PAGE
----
There’s also a track record of success among players that were released from their AHL teams mid-year to take part in the tournament including John Carlson, who became a folk hero in 2010 for some reason or another. Nick Leddy, Kyle Palmieri, Jeremy Morin and Jerry D’Amigo were all AHL players that were released and played large roles for the U.S. bronze medal team in 2011 as well.
If the Rangers feel like it’s better for Miller in the long-term to stay in Connecticut, that’s where he’ll be. If that’s the case, it leaves the U.S. with a gaping hole to fill with very few options to replace a guy who would have been leaned on so heavily.
I’ll be staying on this and trying to find out where Miller stands, but if this is like years past, it could come down to the wire on a final decision.
Other Candidate Notes
Jimmy Vesey — LW — Harvard — If you had a chance to sit down and watch NBC Sports Network Friday, there was a pretty solid hockey game between Harvard and Cornell. You also had a chance to witness just how unfreshman-like Vesey looked.
The Predators prospect had one assist in the contest, which was his team-best eighth point. Vesey now has five goals and three assists on the year. He has good vision and puck skills, to go along with a 6-1, 195-pound frame
Most intriguing to me was how sound Vesey was at both ends of the ice. He continually got the drooly-analysis Pierre McGuire often reserves for Mike Richards, but deservedly so. He showed a commitment to playing in his own end, was good in transition and was able to contribute offensively in a variety of ways.
One of the benefits of the Ivy League schools starting a few weeks after the rest of the country is that it gives guys like Vesey a chance to bulk up. He already looks bigger from the summer evaluation camp, which is a great sign.
Everything happens faster at the WJC and on the big ice, adjusting to the speed is of paramount importance. That’s the only real concern I see with Vesey at this point, but it could be a minor adjustment for a player with his hockey sense. The lack of depth down the left side is starting to make Vesey look less expendable. I won’t call him a lock just yet, but he’s looking like a very likely candidate to fill a left wing role for Team USA.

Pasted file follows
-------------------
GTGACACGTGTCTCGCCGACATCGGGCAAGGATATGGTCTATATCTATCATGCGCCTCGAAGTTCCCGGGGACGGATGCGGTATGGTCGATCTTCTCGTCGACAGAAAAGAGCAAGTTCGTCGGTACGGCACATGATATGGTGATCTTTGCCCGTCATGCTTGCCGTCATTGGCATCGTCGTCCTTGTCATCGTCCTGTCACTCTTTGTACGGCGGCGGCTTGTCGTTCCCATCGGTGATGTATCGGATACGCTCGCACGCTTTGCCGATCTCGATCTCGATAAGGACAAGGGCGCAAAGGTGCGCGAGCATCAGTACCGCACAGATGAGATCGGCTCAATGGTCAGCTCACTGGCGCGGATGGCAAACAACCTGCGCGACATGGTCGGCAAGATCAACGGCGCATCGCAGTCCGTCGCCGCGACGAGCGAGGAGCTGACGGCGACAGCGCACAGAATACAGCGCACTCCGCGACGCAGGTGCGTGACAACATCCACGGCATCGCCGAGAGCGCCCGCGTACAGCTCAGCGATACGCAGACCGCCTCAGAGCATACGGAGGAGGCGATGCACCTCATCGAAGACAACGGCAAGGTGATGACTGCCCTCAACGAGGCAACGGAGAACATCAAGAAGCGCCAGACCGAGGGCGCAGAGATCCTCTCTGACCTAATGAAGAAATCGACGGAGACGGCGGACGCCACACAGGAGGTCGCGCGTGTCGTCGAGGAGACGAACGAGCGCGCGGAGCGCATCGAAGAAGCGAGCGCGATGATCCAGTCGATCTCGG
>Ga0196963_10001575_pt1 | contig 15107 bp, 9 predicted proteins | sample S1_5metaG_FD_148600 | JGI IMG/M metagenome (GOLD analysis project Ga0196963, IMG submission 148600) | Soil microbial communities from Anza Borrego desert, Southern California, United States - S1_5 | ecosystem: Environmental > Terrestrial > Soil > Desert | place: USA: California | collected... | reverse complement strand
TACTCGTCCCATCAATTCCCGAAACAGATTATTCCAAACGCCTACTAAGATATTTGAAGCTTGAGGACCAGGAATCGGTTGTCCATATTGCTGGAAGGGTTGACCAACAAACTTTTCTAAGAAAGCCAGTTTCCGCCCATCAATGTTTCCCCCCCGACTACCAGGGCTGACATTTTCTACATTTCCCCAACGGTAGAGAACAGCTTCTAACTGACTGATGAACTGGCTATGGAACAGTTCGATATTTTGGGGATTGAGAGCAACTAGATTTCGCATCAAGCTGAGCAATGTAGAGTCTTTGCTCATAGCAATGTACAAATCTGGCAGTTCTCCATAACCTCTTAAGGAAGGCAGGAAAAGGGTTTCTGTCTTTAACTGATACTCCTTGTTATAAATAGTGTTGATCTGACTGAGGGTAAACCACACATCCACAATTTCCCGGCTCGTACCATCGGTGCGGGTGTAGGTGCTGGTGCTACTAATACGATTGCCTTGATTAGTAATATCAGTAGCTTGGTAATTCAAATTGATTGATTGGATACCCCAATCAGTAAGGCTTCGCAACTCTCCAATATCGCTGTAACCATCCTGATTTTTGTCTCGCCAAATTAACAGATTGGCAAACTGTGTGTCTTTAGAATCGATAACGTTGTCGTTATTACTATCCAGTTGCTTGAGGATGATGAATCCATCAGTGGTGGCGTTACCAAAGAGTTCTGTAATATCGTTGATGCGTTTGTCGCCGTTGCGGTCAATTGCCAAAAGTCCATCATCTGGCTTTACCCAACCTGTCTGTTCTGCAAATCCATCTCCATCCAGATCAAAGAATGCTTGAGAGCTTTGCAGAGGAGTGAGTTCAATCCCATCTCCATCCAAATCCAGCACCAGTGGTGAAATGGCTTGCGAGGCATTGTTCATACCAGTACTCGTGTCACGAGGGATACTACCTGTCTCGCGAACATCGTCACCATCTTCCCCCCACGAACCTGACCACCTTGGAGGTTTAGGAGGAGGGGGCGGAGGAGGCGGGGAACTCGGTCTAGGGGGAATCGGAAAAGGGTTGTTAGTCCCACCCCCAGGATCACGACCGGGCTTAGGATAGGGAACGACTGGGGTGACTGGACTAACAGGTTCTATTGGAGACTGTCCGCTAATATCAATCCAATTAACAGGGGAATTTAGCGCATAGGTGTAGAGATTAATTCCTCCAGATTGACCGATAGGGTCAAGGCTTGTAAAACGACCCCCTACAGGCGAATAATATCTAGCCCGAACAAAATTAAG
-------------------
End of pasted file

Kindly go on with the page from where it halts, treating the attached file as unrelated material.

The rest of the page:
Mario Lucia — LW — Notre Dame — After looking a little tentative in his first game back from a broken leg Thursday, Lucia came back Friday night and scored his first collegiate goal in helping the Irish complete a road sweep against rival Michigan. The offensive ability is there, and that likely wasn’t going to go away with his injury, but Lucia has precious few weeks to show his legs are strong enough for the World Juniors. Getting the goal is certainly a step in the right direction, though.
USA Hockey hasn’t said when it will announce the preliminary roster for the pre-tournament camp, but going back through my notes, it has typically been named within the first week of December. That means Lucia has essentially two more weeks of hockey to show what he can do. Notre Dame has a huge home series this weekend as it welcomes North Dakota to South Bend. That could be a make-it-or-break-it series for Lucia’s WJC chances as well.
Here’s ideo of Lucia’s goal (1:17), as well as a rocket shot from WJC-lock Jacob Trouba (0:48) and a pair of tallies from potential long-shot candidate Robbie Russo (0:16 and 1:20) can be seen here:
Stefan Noesen — C/W — Plymouth Whalers — A player that is likely to be a key cog for Team USA went down with an apparent ankle sprain recently. According to Plymouth brass, the sprain is not serious and Noesen isn’t expected to miss too many games. The situation is worth monitoring, since ankle sprains can be unpredictable at times. Unfortunately for Noesen, the injury halts a hot streak in November, in which the forward tallied seven goals and 12 points.
Rocco Grimaldi — C — Univ. of North Dakota — Grimaldi’s point production has slowed a little bit since his hot start to the season, but he’s remained a threatening presence for UND. He leads the team with 38 shots on goal, has scored four times and also has three assists. One of those goals came Friday in a 4-4 tie against Minnesota Duluth. It was a good example of Grimaldi’s size working to his advantage. Though he’s 5-6, he’s so difficult to contain and on the goal, Grimaldi was able to squeeze in tight to the net and his quick hands helped him get the puck over the goalie. Earlier in the play, Grimaldi also won a draw clean in the neutral zone. He’s won 51.1 percent of his faceoffs this year and that’s another area where his diminutive stature seems to be an advantage for Grimaldi. He could become an important threat for Team USA no matter where they put him.
I’ll be taking a break from the blog for Thanksgiving, but should be back in the swing of things by Monday. World Junior coverage will continue then with more player spotlights and as much up-to-date info as I can collect on the status of the difficult decisions that lie ahead for USA Hockey in selecting the U.S. National Junior Team. Have a happy and safe Thanksgiving.